Meet Rory Stewart
Meet Rory Stewart
Rory Stewart - the Independent candidate for Mayor of London - has spent his life tackling challenges in some of the toughest contexts in the world.
He lives now in the same London house, which he lived in as a child - the son of a civil servant and soldier and the grandson of a London doctor.
After a very brief period as an infantry officer (a Short Service Limited Commission in the Black Mp Watch before University) he joined the UK Diplomatic Service, serving overseas in Indonesia, the Balkans and as the coalition Deputy-Governor of two provinces in the Marsh Arab region of Southern Iraq following the Iraq intervention of 2003. There, he worked to bring communities together that had been ripped apart by a generation of dictatorship, extremism and war: rebuilding schools, hospitals and roads, resolving tribal disputes and holding elections.
On leave from the Foreign Service he walked for 21 months crossing Iran, Afghanistan, Pakistan, India and Nepal, staying in 500 village houses on the journey. From 2005 to 2008 he was the Chair and Chief Executive of the Turquoise Mountain Foundation based in Kabul, which he built from one to three hundred employees, rebuilding a section of the city, establishing a clinic, primary school, and businesses. After leaving Afghanistan, Rory was made a professor at Harvard University: teaching students about war, international development and the importance of good leadership.
He took up an invitation from David Cameron for people who had never been involved in politics before to become a Member of Parliament and was elected MP for Penrith and the Border in 2010. There Rory focused on the issues that mattered to local people: saving the local cinema and community ambulance, and bringing high-speed broadband to this large rural community. He served in government in numerous roles, as Africa Minister – fighting climate change in some of the world’s poorest countries – and as an Environment Minister, tackling issues from flooding to protecting hedgehogs. He took the plastic bag tax through the House of Commons, which has reduced the number of plastic bags by billions.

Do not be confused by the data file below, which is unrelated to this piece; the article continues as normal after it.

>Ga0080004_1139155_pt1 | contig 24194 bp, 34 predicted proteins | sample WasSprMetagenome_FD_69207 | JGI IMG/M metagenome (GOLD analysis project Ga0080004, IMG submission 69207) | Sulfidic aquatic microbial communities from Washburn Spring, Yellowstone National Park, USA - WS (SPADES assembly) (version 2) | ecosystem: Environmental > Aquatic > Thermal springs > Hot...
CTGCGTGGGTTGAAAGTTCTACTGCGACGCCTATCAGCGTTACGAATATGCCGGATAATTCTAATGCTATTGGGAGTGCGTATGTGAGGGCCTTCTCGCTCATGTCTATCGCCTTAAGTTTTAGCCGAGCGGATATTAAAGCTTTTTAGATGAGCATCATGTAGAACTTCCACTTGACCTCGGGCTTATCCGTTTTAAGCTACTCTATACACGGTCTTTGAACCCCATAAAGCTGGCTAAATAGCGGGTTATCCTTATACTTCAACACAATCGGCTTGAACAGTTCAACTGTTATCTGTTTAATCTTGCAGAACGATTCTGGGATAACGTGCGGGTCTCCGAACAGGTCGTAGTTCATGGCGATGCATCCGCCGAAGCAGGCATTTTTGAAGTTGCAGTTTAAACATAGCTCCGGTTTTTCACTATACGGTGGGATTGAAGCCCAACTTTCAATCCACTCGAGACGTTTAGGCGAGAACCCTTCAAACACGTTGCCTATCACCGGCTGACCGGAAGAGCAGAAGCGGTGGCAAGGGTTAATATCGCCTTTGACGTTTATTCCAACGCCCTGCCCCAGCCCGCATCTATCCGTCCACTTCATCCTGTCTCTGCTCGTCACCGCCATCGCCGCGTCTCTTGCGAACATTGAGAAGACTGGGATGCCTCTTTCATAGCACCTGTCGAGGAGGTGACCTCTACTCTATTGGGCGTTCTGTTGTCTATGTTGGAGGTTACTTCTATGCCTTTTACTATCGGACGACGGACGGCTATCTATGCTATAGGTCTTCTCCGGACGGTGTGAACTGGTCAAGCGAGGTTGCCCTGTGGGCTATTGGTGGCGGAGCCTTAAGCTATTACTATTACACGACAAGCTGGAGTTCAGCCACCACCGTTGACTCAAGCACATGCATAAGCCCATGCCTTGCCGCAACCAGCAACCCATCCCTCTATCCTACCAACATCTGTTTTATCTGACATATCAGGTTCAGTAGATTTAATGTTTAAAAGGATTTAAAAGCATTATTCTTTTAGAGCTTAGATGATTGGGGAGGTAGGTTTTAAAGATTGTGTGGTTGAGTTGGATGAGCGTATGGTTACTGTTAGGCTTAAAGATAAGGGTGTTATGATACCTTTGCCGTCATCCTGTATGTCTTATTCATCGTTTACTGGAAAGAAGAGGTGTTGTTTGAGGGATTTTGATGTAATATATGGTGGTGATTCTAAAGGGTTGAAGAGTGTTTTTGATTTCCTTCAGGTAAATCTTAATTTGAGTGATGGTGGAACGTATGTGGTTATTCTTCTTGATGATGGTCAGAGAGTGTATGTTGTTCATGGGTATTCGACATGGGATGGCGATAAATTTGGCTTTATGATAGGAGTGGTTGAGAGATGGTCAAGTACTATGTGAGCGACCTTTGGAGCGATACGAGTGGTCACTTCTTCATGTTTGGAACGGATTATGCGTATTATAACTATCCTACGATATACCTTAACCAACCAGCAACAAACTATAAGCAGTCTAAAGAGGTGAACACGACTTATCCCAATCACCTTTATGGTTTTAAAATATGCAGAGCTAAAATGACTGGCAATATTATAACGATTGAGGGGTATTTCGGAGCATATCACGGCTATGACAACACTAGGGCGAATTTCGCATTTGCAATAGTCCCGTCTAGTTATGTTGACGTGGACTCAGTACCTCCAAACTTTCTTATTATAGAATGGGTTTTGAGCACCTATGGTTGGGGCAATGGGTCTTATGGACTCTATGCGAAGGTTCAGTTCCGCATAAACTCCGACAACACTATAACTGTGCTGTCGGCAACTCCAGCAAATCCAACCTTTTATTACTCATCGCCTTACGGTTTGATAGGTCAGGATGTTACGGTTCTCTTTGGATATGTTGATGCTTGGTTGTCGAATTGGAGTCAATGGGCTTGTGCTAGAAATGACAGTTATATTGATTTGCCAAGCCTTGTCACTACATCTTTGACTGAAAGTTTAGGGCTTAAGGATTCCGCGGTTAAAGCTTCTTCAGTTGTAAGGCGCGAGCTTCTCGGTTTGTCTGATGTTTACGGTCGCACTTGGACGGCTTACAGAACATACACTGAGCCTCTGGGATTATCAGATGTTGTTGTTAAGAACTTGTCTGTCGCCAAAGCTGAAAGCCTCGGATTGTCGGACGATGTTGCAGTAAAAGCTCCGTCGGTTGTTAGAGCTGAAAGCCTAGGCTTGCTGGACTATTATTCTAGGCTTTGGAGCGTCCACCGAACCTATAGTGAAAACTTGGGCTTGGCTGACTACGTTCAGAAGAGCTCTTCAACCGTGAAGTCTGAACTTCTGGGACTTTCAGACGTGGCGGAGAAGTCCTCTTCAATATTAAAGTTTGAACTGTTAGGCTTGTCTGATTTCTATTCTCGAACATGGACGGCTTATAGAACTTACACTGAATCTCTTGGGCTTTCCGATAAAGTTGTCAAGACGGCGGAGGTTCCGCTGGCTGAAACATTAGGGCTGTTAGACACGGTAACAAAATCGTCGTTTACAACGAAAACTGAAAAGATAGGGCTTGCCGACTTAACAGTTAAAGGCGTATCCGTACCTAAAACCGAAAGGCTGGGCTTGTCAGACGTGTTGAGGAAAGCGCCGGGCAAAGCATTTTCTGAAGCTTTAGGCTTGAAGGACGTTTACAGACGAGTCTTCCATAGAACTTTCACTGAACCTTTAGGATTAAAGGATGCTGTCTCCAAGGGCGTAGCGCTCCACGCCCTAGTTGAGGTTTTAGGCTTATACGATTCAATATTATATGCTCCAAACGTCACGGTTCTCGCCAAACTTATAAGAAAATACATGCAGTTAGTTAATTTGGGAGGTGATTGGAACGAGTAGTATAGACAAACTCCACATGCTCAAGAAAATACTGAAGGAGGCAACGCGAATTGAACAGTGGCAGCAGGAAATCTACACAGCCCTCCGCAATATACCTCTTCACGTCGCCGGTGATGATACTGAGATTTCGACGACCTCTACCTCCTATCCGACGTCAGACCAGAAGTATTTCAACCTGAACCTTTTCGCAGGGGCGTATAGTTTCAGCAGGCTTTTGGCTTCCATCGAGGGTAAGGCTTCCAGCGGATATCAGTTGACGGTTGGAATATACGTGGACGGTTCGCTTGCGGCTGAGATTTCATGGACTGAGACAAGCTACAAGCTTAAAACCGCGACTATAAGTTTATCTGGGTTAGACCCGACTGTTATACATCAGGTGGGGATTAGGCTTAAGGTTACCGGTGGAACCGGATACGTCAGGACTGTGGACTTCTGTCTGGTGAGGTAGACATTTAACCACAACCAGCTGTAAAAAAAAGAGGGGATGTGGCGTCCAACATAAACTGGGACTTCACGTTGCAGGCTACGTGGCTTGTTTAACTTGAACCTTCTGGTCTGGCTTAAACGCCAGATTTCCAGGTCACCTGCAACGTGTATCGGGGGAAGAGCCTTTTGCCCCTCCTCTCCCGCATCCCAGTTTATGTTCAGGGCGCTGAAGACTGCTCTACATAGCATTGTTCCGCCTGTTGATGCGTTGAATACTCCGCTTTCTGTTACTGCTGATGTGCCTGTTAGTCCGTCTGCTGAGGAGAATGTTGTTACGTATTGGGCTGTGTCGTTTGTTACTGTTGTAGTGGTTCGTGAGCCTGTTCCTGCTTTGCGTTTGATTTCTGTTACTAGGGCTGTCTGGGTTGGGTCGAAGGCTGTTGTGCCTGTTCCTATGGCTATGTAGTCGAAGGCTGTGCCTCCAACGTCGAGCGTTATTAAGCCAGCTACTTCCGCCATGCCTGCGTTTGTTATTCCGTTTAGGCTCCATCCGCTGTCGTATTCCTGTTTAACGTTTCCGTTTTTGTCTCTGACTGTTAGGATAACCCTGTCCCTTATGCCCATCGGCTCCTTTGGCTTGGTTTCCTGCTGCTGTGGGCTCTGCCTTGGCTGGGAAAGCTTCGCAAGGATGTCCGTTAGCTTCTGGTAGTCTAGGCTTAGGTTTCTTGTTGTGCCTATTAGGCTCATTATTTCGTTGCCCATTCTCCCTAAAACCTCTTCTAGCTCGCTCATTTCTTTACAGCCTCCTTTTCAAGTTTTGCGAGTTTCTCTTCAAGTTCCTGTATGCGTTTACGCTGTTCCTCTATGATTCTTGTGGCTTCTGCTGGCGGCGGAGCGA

As Prisons Minister, he focused his energy on reducing violence - and promised to resign if he didn’t successfully cut assaults in Britain’s ten most troubled jails. He took a hands on approach: setting up a war room and bringing in a military commander to run it. He combined a tough focus on security, especially stopping drugs getting inside, with meaningful rehabilitation programmes for offenders. He succeeded in reducing violence within seven months.
Rory was promoted to International Development Secretary last May, and doubled his department’s spending on combating climate change.
When Theresa May announced she was resigning as Prime Minister, Rory was an underdog candidate in the race to succeed her. His campaign focused on flying the flag for centre ground practical politics.
Last September, when Boris Johnson made it clear he was prepared to countenance a No Deal Brexit, Rory worked with MPs from all parties to stop this - and resigned from the Conservative Party.